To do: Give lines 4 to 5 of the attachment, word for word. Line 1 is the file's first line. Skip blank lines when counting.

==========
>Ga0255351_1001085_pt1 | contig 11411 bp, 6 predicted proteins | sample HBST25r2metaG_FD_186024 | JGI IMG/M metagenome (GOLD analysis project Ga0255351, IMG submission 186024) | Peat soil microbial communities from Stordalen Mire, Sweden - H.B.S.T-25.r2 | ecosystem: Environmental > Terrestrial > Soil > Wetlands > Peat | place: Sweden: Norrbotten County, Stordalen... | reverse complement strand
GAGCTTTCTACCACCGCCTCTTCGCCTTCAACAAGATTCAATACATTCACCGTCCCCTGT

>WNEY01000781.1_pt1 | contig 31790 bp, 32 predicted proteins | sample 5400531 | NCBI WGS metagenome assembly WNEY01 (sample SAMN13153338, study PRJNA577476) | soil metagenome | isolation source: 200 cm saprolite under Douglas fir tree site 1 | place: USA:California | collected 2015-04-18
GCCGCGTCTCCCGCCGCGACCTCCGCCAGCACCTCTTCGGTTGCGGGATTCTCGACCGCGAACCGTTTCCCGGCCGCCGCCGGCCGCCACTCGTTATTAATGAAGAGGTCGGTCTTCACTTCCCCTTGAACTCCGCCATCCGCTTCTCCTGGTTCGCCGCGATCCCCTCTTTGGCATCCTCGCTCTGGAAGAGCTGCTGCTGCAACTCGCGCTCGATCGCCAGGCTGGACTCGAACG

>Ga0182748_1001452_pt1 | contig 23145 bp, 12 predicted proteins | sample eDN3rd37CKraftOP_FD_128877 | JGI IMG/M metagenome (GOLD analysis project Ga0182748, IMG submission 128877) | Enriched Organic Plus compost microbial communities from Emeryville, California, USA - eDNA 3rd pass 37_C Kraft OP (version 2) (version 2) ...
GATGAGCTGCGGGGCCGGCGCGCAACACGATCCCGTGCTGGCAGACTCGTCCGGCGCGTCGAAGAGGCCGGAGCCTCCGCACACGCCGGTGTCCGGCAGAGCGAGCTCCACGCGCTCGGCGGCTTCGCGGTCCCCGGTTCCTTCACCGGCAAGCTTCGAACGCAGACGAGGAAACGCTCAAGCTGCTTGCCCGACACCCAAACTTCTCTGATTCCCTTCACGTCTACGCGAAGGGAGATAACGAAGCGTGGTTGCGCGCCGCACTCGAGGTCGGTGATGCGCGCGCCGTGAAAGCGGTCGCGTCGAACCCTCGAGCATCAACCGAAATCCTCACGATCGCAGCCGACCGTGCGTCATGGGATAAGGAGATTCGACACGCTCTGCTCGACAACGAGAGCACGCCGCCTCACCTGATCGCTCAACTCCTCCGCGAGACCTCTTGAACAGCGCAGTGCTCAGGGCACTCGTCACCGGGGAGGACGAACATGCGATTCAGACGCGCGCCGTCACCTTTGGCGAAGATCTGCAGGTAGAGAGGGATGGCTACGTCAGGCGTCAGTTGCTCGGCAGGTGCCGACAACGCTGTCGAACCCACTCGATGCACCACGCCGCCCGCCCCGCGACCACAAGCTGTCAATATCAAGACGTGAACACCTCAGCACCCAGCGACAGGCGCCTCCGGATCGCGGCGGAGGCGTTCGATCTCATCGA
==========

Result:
GCCGCGTCTCCCGCCGCGACCTCCGCCAGCACCTCTTCGGTTGCGGGATTCTCGACCGCGAACCGTTTCCCGGCCGCCGCCGGCCGCCACTCGTTATTAATGAAGAGGTCGGTCTTCACTTCCCCTTGAACTCCGCCATCCGCTTCTCCTGGTTCGCCGCGATCCCCTCTTTGGCATCCTCGCTCTGGAAGAGCTGCTGCTGCAACTCGCGCTCGATCGCCAGGCTGGACTCGAACG

>Ga0182748_1001452_pt1 | contig 23145 bp, 12 predicted proteins | sample eDN3rd37CKraftOP_FD_128877 | JGI IMG/M metagenome (GOLD analysis project Ga0182748, IMG submission 128877) | Enriched Organic Plus compost microbial communities from Emeryville, California, USA - eDNA 3rd pass 37_C Kraft OP (version 2) (version 2) ...